The Power Plant Fall 2012 exhibitions

The Power Plant’s fall 2012 season explores narrative structures and constructions involving film and the media in the work of two critically-acclaimed artists Christian Marclay and Omer Fast.

Omer Fast, Continuity, 2012. Digital film, colour, sound, 40 minutes. Courtesy the artist; ARRATIA BEER, Berlin; gb agency, Paris.

Christian Marclay: The Clock 15 September–25 November, 2012
The Clock (2010) is a unique and compelling work created by world-renowned sound and video artist Christian Marclay. The work is an ode to time and cinema, and is comprised of thousands of fragments from a vast range of films that create a 24-hour, looped, single-channel video. Marclay compiled thousands of film clips of wristwatches, clock towers, sundials, alarm clocks, and countdowns, each of which illustrate every minute in a 24-hour period.

Years in the making, The Clock examines how time, plot, and duration are depicted in cinema. Although the audience can use the piece to tell the local time, viewers can experience a vast range of cinematic settings and moods within the space of a few minutes, making time unravel in countless directions and rupturing any sense of linear, narrative sequence. The work is both an homage to film history and an affirmation of our present time.

Marclay’s fascination with the collage of sound and image dates back to the late 1970s. Marclay played music with bands in underground club scenes, often using homemade instruments such as a record turntable converted into a portable electric guitar-like device. His innovative artistic practice continues to combine aural and visual sources with a keen sensibility toward complex editing, sampling and looping techniques. Marclay’s experimental work with sound, video and film has been extremely influential on a younger generation of artists for whom the idea of digital sampling and mixing recordings is now a given.

Presenting Sponsor: RBC Wealth Management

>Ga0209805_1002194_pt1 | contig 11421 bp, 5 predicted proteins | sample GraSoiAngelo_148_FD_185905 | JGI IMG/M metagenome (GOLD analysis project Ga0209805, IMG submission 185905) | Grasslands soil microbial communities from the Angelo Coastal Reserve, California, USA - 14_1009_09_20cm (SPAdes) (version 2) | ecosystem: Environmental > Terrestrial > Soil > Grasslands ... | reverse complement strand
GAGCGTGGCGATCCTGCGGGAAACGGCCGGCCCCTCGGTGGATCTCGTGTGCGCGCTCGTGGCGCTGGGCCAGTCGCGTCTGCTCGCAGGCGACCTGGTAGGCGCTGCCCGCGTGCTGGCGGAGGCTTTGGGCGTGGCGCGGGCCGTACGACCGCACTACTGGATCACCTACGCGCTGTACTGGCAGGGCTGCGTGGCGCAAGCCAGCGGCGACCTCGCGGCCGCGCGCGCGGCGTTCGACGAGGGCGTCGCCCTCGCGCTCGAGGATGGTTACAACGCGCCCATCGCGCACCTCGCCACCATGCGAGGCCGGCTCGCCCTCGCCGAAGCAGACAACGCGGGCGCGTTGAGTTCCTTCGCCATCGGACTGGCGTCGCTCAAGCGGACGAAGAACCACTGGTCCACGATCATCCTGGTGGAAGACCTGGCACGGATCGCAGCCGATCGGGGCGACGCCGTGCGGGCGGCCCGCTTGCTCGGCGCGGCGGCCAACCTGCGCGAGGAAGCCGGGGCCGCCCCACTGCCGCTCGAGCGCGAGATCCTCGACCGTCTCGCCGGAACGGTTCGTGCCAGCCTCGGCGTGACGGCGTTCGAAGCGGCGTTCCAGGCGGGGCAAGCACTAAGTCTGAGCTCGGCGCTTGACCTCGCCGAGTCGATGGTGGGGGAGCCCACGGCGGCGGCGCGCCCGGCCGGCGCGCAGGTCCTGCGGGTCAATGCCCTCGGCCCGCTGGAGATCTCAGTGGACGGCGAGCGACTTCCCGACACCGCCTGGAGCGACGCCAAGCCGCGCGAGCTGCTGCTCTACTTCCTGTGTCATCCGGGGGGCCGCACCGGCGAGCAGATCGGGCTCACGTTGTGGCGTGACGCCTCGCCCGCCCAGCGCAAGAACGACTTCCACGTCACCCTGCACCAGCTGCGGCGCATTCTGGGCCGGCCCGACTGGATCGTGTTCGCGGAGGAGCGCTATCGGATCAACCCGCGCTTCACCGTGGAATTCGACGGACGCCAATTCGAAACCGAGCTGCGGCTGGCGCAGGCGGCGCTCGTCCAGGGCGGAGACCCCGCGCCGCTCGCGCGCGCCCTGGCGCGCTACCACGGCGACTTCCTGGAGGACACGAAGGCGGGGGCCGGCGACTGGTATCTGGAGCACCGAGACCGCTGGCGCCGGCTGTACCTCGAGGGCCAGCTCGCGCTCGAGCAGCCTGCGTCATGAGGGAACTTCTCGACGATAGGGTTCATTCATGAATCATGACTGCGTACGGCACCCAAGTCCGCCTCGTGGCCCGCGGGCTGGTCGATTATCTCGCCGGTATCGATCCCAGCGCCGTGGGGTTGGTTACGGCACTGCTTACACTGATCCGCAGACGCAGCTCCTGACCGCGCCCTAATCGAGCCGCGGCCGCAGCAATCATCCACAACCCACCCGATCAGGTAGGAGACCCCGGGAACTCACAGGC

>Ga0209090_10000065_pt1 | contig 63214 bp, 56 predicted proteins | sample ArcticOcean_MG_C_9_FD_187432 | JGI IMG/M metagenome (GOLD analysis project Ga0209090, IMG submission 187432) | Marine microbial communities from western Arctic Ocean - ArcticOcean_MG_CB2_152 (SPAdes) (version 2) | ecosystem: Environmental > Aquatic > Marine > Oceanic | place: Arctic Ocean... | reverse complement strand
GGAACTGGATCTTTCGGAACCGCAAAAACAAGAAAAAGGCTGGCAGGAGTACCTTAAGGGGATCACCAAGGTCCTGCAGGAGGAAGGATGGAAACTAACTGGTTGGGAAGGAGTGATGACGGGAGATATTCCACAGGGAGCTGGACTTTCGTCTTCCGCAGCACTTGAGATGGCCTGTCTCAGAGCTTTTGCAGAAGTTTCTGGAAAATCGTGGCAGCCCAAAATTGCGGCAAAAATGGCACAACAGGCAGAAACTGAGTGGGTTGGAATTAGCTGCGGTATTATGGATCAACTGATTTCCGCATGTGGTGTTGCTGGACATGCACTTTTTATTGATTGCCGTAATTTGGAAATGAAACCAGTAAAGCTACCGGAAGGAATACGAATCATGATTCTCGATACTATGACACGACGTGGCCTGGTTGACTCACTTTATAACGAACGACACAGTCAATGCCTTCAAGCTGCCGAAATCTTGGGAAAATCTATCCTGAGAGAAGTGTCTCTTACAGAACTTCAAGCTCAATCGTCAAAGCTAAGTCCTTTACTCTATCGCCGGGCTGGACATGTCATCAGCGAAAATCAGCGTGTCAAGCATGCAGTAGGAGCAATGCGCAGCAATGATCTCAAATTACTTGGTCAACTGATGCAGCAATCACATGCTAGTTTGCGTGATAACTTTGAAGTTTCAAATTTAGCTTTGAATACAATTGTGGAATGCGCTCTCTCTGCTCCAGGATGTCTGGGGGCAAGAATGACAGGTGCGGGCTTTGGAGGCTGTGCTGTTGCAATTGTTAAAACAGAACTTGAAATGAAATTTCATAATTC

This exhibition was organized by the National Gallery of Canada.
It was purchased in 2011 with the generous support of Jay Smith & Laura Rapp and Carol & Morton Rapp, Toronto. It was jointly acquired by the National Gallery of Canada and the Museum of Fine Arts, Boston.
Support provided by: Lead Sponsors Ira Gluskin & Maxine Granovsky Gluskin and Shanitha Kachan & Gerald Sheff; Media Partner The Globe and Mail; Lead Donors Nancy McCain &
Bill Morneau; Michelle Koerner & Kevin Doyle and Eleanor & Francis Shen; and Support Donors Dr. Kenneth Montague and Keith Thomson.

Omer Fast: Continuous Coverage 15 September–25 November, 2012 Guest Curator: Melanie O’Brian
The Power Plant presents a solo exhibition of the work of Berlin-based artist Omer Fast. Fast works primarily with video to examine how individual and collective histories interact. Focusing on narrative structures and constructions, he mixes sound and image into stories that test the line between personal and media accounts of current events and history, particularly a recent history of war. The Power Plant exhibition includes three significant projects spanning the last decade that reveal his facility with, and critique of, the languages of media, cinema, documentary, and contemporary art. In his concern with the strategies of digital manipulation and perception, Fast’s work draws attention to the permeable boundaries between documentary and fiction.

Fast uses strong visual and audio narrativity, from the collage of media footage into new narratives to the layered use of material culled from recorded interviews. In CNN Concatenated (2002), begun in the aftermath of 9/11, Fast edits clips from CNN’s “talking heads” so that each word is spoken by a different newsperson. This anxious new address demonstrates the mutability of information and language. The work asks the viewer to question media authenticity and authority and addresses the audience’s experience of news, particularly the language of fear.

Five Thousand Feet is the Best (2011) relies on montage to disrupt the relationship between a narrative and its interpretation. Told between flashbacks and interviews, the work is based on conversations the artist conducted with a US Predator drone aerial vehicle operator. The drone operator agreed to discuss the technical aspects of his job and his daily routine on camera. Off the record, he briefly described recurring incidents in which the unmanned plane fired at militants and civilians in Pakistan and Afghanistan, and the psychological difficulties he experienced as a result. The narratives form a circular plot that returns fitfully to the voice and blurred face of the drone pilot and to his unfinished story.

Continuity (2012) is Fast’s most recent work. Its narrative follows a contemporary middle-aged German couple reuniting with their son, a young soldier just back from service in Afghanistan. What first appears to be an emotional family reunion turns out to be a compulsive ritual enacted by the couple who hire a series of young male escorts to come home with them, spend the night and play their son. The repeated family reunions are contaminated by inexplicable events and the disappearance of each son. Ultimately, the story slips into the uncanny, the oedipal, and finally into the zombie genre.

The Power Plant
231 Queens Quay West
Toronto, Ontario
M5J 2G8 Canada

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